Louisiana Legislature votes to decriminalize possession of modest amounts of marijuana
Governor John Bel Edwards has not said whether he will sign the legislation
The Louisiana Legislature voted to decriminalize the possession of modest amounts of marijuana across the state, removing the possibility of facing jail or prison time for people caught with 14 grams or fewer of the drug.
Gov. John Bel Edwards hasn’t said whether he will sign the legislation yet. If he vetoes the bill, it would likely die. Supporters don’t have enough votes in the Legislature to override his veto.
The governor, the son and brother of sheriffs, has traditionally been opposed to the legalization of marijuana, but hasn’t been clear over whether he disagrees with decriminalization.
The House of Representatives voted 68-25 and the Senate voted 20-17 for the proposal, representing a sea change in the conservative Legislature’s approach to marijuana policy.
Rep. Cedric Glover, a Black Democrat from Shreveport, sponsored House Bill 652. Republican House Speaker Clay Schexnayder, who once worked for the Ascension Parish Sheriff’s Office, voted for the proposal. Republican Senate President Page Cortez voted against it.
If approved, the bill would impose a fine of up to $100 on a person caught with 14 grams or fewer of marijuana but eliminate the possibility of an arrest or incarceration — even for repeat offenses. Fourteen grams, Glover said, is the equivalent of 14 to 25 marijuana joints.
The current penalties are significantly more severe. A person caught with 14 grams of marijuana can face a $300 fine and imprisonment for 15 days for the first offense. Penalties escalate significantly for repeat offenders — up to a maximum eight years of prison time for people arrested four times.
The legislation faced no significant opposition from law enforcement groups, such as the powerful Louisiana Sheriffs’ Association or Louisiana District Attorneys Association. Proponents of the bill are hoping it leads to fewer drug arrests and smaller jail and prison populations across the state.
“We don’t need to be filling up our jails with misdemeanor offenses of marijuana,” said Rep. Denise Marcelle, D-Baton Rouge, a few weeks ago.
Sen. Bodi White, R-Baton Rouge, opposed the legislation. White, a former law enforcement officer, tried to discourage his fellow senators from supporting the bill, suggesting that they would be taking a step toward marijuana legalization if they voted for it. Even with that warning, most senators supported for the legislation. This includes Sen. Patrick Connick, R-Marrero, who is the brother of Jefferson Parish District Attorney Patrick Connick.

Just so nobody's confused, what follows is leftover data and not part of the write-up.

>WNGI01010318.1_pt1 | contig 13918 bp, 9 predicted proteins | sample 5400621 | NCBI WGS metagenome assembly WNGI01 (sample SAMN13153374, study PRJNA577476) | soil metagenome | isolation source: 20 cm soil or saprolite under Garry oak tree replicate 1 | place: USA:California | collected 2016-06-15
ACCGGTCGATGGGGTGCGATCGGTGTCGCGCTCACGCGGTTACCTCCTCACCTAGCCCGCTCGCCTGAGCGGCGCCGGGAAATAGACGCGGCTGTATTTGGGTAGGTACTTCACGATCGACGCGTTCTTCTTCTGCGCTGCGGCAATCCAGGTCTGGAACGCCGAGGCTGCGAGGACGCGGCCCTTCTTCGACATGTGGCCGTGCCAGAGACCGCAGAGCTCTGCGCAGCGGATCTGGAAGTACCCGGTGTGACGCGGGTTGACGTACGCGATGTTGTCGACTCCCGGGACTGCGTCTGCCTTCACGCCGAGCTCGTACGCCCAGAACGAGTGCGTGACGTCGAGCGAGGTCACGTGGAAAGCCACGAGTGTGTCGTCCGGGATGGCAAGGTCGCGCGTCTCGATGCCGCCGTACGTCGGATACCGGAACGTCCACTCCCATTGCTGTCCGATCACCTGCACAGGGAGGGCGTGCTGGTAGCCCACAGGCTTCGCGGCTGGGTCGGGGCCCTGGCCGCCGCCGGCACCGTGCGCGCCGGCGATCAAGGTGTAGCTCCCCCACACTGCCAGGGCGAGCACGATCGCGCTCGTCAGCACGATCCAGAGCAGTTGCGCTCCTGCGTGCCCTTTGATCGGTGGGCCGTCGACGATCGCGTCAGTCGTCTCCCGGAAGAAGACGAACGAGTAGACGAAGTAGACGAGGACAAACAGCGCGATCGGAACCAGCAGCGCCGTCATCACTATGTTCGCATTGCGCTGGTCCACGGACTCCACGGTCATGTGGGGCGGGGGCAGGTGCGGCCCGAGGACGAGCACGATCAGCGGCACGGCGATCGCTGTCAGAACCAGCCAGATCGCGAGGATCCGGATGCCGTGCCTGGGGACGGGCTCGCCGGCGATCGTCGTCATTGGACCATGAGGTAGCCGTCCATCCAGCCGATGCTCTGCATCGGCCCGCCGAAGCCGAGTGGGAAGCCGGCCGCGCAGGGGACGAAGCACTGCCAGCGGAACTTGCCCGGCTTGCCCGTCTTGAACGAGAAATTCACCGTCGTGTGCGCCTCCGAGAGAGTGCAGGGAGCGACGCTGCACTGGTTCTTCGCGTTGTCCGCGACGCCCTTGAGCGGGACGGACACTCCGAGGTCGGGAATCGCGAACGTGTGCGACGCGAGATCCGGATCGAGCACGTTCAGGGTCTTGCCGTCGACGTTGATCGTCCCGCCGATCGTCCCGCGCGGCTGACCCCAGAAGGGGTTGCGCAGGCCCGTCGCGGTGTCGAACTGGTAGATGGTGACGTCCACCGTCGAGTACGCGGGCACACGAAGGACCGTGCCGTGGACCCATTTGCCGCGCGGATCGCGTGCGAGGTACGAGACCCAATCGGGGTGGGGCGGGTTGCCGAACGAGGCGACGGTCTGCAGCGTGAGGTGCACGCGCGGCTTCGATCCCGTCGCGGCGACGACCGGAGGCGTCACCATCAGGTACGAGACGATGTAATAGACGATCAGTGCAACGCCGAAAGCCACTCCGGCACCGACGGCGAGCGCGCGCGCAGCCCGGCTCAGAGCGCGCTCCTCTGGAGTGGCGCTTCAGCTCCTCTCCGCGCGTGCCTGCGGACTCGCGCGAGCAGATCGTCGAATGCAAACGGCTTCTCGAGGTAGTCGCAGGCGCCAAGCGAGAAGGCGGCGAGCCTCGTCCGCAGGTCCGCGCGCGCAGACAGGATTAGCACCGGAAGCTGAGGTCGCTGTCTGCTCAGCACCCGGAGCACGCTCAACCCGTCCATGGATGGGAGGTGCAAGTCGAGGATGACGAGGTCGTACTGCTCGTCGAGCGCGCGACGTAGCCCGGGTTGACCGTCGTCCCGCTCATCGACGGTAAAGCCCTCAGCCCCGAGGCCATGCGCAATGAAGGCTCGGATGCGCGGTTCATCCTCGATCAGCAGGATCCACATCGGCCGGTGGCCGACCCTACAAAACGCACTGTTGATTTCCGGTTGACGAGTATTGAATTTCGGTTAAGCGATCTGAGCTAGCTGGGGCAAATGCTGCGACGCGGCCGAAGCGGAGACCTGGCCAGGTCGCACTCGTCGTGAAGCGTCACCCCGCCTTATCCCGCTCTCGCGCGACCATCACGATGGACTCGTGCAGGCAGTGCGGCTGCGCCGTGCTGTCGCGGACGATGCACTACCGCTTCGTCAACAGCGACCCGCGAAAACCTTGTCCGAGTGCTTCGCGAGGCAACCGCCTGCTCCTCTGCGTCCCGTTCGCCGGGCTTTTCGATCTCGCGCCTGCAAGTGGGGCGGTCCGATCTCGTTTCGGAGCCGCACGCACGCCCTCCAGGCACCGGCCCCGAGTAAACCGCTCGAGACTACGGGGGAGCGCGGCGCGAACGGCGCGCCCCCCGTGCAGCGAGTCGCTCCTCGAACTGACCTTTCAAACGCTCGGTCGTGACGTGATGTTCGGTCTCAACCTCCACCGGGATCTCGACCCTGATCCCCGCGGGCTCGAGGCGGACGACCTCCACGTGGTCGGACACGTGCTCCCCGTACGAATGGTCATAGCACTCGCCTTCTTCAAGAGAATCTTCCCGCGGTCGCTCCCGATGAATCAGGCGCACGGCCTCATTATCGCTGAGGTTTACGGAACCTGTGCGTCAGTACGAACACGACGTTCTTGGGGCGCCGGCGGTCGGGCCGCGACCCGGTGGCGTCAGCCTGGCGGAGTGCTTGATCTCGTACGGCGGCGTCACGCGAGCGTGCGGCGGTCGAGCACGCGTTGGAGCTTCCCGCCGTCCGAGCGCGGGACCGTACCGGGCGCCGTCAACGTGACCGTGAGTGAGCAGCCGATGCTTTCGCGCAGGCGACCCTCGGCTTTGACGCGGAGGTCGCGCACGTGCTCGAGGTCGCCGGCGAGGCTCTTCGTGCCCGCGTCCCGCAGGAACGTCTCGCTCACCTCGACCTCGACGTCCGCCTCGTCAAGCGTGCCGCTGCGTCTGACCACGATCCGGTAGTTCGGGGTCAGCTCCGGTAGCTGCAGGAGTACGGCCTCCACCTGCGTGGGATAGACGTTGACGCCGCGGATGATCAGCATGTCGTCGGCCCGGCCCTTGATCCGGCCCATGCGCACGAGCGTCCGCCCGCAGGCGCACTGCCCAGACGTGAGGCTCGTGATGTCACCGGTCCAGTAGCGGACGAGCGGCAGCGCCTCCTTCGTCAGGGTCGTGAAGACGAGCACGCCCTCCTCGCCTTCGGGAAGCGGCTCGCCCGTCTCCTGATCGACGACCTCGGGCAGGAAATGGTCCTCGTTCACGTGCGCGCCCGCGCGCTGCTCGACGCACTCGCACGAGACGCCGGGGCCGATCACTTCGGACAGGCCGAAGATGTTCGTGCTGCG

New Orleans, Baton Rouge and Shreveport have already voted to decriminalize marijuana within their borders, but this would expand the decriminalization policy to the bulk of Louisiana, where jail time is still on the table for people caught with small amounts of the drug.
Twenty-seven states and Washington, D.C., have decriminalized marijuana possession, according to the National Conference of State Legislatures.
The Legislature also voted earlier in the session to expand the types of medical marijuana available to include raw and crude medical marijuana that can be smoked. The governor also hasn’t signed that legislation yet.
Currently, medical marijuana is only available in a dissolvable or liquid form — which drives up the price of it. House Bill 391, sponsored by Speaker Pro. Tempore Tanner Magee, R-Houma, allows for the distribution of raw, smokable medical marijuana but also places restrictions on it that don’t apply to the liquid form.
Only people 21 years-old and over can receive it. A pharmacy can also only give an individual two and a half ounces of it every two weeks. The raw, smokable medical marijuana also doesn’t have to meet “medical grade” standards like other forms of medical marijuana sold in the state.
The Louisiana Legislature rejected a measure this spring to legalize marijuana — taxing and regulating the sale of the drug. That legislation, sponsored by Republican Rep. Richard Nelson, faced significant opposition. The sheriffs’ association, district attorneys group and Louisiana Republican Party formally came out against that proposal.
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